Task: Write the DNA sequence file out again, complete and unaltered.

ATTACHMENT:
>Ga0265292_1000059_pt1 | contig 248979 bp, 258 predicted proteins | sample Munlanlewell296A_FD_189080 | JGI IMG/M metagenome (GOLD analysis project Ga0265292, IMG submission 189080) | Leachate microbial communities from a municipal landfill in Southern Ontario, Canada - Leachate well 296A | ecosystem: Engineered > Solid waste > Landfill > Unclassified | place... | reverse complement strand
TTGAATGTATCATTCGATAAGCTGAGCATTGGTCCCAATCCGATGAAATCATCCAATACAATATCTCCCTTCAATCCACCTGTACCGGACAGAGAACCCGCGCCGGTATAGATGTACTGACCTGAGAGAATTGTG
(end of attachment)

>Ga0265292_1000059_pt1 | contig 248979 bp, 258 predicted proteins | sample Munlanlewell296A_FD_189080 | JGI IMG/M metagenome (GOLD analysis project Ga0265292, IMG submission 189080) | Leachate microbial communities from a municipal landfill in Southern Ontario, Canada - Leachate well 296A | ecosystem: Engineered > Solid waste > Landfill > Unclassified | place... | reverse complement strand
TTGAATGTATCATTCGATAAGCTGAGCATTGGTCCCAATCCGATGAAATCATCCAATACAATATCTCCCTTCAATCCACCTGTACCGGACAGAGAACCCGCGCCGGTATAGATGTACTGACCTGAGAGAATTGTG